• Limited time to learn new skills for a new job
  • Language barrier
  • Intimidated by a job hunt
  • Overwhelmed and confused about where to start the job hunt

✔   Short Biography: Ah Waing just immigrated to the U.S. with her three kids and husband. She currently works the graveyard shifts at 7-11, in the worst part of town and has to spend 1.5 hrs on the metro to get to work. She would like to search and find a new job, but her opportunities are limited by her inability to speak English. She is intimidated, overwhelmed, and tired from managing her family and their transition to the U.S. 

“My English is not so good. How will I find a good job?”

- Ah Waing

✔   Problem Statement:
Micah is a senior in high school who needs college and career guidance so that he can find a career that would help him financially support his family.

✔   Goals:
  • Financially support his family
  • Make his family proud and help them advance
  • Pay for his community college

✔   Frustrations: 
  • Uncertain about which career path to go down
  • Feels pressured to get a job as soon as possible
  • Stressed about how to pay for his community college

✔   Short Biography: Micah is a senior in high school and will be graduating in the summer of this year. His family isn’t able to pay for college so he needs to find a part time job in order to pay for community college. He also feels a lot of pressure to help his family out financially and to have a successful career. He doesn’t know which career path to choose, but he wants to make sure it will help his family.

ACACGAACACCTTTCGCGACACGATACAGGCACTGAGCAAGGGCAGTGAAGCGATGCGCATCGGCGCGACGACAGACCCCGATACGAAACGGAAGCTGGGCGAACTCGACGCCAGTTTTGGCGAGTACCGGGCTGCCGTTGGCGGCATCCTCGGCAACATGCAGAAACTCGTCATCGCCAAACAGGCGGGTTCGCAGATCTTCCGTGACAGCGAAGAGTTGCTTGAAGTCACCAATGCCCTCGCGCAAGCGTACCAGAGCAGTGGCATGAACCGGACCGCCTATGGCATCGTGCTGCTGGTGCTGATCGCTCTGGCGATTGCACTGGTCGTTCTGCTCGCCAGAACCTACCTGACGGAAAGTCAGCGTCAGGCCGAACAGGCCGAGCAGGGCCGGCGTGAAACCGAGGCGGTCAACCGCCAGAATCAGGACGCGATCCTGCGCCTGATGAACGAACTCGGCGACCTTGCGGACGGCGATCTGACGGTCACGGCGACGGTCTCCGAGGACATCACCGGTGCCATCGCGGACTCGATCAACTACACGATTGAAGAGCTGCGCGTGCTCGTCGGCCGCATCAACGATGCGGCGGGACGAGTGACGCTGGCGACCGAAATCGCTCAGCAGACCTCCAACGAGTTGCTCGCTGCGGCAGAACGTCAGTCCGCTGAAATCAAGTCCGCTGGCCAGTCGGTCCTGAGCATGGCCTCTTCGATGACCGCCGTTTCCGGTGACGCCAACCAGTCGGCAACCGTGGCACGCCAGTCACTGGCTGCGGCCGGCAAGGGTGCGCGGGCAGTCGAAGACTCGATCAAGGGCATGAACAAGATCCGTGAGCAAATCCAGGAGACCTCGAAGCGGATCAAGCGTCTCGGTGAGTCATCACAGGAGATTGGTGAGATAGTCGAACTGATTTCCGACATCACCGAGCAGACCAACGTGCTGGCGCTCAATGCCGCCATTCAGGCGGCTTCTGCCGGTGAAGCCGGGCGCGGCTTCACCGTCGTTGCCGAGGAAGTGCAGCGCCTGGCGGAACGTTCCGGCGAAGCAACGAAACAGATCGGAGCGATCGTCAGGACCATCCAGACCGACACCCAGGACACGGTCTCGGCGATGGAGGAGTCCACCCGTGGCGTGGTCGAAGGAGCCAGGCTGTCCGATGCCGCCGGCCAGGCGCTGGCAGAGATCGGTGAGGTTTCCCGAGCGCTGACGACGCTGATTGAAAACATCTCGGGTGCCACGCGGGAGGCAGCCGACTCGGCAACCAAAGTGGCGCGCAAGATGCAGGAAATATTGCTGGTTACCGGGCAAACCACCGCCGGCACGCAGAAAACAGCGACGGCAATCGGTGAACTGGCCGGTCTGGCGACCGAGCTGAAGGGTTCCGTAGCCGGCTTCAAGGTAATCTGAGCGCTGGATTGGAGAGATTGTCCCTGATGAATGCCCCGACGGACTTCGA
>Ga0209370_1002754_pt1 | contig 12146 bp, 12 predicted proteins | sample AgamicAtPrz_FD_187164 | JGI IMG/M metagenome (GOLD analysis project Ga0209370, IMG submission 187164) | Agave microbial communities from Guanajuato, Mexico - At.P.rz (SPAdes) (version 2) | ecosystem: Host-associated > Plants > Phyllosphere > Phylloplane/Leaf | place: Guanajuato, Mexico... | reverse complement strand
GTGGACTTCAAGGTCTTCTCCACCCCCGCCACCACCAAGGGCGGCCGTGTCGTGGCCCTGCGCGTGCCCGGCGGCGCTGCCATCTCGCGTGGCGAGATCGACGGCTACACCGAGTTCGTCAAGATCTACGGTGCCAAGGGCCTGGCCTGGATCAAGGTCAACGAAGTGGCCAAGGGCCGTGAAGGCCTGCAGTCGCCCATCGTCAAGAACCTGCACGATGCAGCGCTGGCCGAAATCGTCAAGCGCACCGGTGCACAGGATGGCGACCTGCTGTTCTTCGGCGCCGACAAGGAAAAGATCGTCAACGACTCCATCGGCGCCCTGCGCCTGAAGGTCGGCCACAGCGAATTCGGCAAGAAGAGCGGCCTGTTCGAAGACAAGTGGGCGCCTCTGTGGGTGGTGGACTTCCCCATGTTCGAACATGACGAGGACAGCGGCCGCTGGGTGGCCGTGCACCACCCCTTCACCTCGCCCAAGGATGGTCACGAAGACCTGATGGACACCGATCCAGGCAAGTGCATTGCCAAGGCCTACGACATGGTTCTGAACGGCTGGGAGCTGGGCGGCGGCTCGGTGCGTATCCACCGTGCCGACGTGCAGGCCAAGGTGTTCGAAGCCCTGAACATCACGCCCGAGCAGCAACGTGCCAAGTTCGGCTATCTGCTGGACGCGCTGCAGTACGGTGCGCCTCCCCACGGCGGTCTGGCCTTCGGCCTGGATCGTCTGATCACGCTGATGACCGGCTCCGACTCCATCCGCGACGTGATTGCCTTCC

“I need to pull my own weight and help the family out, financially”

- Micah


The design focused on increasing accessibility: a translation feature to resolve the language barrier and a quick way to contact a customer service representative to help users who might struggle with using technology.  

     In the initial ideation process, the focus of the design was on explaining how the process of meeting with a career coach works to users with varying levels of English proficiency.  The screen designs went through multiple iterations to guide non-native English speakers through the three step process of scheduling a meeting with a career coach.  

To further improve accessibility, the app includes:
  • Appointment availabilities outside of the 9 am - 5 pm business hours
  • Option to request a translator, and
  • Multiple ways to be contacted


Users wanted the navigation icons to be labeled.

The usability study revealed that users had a difficult time finding the translation feature. 


Usability Studies